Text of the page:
Let’s assume that a little under a year ago, you started a new business. You woke up this morning and were horrified to find that it has failed. What happened? What went wrong?
These are the first questions of what’s called a premortem, a popular business exercise, and the Harvard Business School case study. Businesses are supposed to conduct a premortem to find out what might go wrong about a decision they’re pondering (e.g., launching a new product, shaking up the organizational structure, etc.) and avoid potential failures before they happen.
Recently, I’ve seen a few authors and bloggers espousing the benefits of a premortem for individuals. Assuming your new side hustle failed or your move to a new city was a disaster, what went wrong? Armed with these insights, you can adjust your approach and improve your likelihood of success.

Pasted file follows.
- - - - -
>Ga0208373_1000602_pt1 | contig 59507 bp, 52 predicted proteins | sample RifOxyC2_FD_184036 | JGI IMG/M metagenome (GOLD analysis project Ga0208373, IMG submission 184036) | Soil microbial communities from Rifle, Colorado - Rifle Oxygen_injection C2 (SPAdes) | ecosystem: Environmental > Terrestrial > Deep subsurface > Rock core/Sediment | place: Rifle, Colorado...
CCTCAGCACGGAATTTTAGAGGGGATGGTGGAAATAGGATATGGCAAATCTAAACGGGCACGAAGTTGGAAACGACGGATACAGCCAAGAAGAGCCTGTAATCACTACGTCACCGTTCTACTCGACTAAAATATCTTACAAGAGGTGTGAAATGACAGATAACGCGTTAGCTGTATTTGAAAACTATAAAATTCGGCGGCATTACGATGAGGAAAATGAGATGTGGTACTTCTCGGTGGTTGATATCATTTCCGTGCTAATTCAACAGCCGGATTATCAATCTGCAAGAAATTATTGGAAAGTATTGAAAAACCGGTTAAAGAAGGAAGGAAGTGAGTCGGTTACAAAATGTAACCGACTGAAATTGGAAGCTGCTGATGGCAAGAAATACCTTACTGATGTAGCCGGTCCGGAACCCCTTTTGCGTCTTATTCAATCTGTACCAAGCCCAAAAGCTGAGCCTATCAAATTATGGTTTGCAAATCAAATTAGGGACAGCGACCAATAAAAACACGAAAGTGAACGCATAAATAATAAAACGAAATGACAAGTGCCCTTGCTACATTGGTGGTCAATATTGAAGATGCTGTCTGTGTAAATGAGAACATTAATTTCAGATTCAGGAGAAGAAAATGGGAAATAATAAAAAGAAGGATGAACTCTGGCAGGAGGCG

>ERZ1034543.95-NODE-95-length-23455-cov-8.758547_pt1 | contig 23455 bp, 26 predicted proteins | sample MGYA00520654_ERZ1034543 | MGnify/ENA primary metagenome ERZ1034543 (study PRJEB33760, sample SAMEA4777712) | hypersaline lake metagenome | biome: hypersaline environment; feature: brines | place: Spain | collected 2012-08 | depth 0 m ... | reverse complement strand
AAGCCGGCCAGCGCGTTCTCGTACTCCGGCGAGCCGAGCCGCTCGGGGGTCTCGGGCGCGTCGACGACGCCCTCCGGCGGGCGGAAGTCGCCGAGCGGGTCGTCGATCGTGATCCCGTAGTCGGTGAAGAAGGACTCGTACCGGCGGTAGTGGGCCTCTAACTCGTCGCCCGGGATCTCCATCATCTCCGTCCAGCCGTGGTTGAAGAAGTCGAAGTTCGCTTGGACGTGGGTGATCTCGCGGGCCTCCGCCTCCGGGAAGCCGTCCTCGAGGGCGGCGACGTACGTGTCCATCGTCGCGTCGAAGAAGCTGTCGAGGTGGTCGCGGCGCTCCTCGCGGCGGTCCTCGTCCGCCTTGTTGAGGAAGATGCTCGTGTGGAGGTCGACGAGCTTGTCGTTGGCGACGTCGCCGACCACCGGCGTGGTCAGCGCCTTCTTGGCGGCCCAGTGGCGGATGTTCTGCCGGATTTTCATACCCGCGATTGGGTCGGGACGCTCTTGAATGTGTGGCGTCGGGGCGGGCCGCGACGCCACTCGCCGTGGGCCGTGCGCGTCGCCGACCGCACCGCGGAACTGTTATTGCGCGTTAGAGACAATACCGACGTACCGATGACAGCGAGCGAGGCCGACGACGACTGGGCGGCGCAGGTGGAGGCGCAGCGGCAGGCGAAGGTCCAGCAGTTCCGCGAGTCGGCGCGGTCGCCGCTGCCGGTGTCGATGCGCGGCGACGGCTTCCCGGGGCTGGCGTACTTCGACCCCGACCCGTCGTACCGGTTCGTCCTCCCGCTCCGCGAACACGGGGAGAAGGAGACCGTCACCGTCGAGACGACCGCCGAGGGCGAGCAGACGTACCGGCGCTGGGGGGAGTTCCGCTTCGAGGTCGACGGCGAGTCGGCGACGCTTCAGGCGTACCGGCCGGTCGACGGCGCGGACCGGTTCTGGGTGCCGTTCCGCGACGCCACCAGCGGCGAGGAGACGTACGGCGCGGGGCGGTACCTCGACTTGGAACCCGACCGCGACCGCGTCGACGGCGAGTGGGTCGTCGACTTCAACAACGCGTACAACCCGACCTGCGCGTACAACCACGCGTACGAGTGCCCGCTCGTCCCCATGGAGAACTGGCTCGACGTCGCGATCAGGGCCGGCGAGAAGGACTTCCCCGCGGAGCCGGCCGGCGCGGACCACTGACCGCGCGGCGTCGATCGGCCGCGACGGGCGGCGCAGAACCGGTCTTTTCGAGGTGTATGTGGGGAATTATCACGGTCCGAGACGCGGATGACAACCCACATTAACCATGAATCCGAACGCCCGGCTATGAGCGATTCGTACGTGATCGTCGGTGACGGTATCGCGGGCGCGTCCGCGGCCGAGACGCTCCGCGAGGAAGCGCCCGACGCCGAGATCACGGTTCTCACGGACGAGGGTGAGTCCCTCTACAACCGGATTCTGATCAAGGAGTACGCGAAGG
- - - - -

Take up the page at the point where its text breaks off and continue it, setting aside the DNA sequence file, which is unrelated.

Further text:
People in the financial independence community strike me as being pretty good at conducting these premortems in some areas of life. For example, what if I woke up penniless on my 90th birthday? What could have gone wrong? I could have:
- Spent nearly every dollar I earned while working
- Failed to save a sufficient percentage of my income to cover healthcare costs
- Been unwilling to invest my money in risk assets to grow my savings above inflation
- Relied too heavily on government programs (e.g., Medicare and Social Security) that may be diminished or nonexistent by the time I retire
With those things in mind, I would be more likely to save and invest prudently. In doing so, I would eliminate the most obvious potential pitfalls, significantly reducing the likelihood that I’ll wake up old and broke.
But this is just one area of life. Let’s consider a broader scenario. Instead of waking up penniless on my 90th birthday, let’s say I wake up on my 90th birthday and realize that I’ve wasted my life and mislived to a devastating degree. What went wrong?